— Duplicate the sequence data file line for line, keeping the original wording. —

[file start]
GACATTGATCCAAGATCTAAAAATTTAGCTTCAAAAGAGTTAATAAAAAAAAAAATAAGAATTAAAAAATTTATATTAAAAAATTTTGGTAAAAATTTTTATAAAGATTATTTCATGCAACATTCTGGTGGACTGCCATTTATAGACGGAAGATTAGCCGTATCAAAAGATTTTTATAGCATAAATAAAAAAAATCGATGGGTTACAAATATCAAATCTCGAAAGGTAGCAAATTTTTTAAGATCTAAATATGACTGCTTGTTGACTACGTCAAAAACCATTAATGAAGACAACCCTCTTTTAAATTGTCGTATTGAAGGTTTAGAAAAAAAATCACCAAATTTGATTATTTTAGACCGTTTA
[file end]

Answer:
GACATTGATCCAAGATCTAAAAATTTAGCTTCAAAAGAGTTAATAAAAAAAAAAATAAGAATTAAAAAATTTATATTAAAAAATTTTGGTAAAAATTTTTATAAAGATTATTTCATGCAACATTCTGGTGGACTGCCATTTATAGACGGAAGATTAGCCGTATCAAAAGATTTTTATAGCATAAATAAAAAAAATCGATGGGTTACAAATATCAAATCTCGAAAGGTAGCAAATTTTTTAAGATCTAAATATGACTGCTTGTTGACTACGTCAAAAACCATTAATGAAGACAACCCTCTTTTAAATTGTCGTATTGAAGGTTTAGAAAAAAAATCACCAAATTTGATTATTTTAGACCGTTTA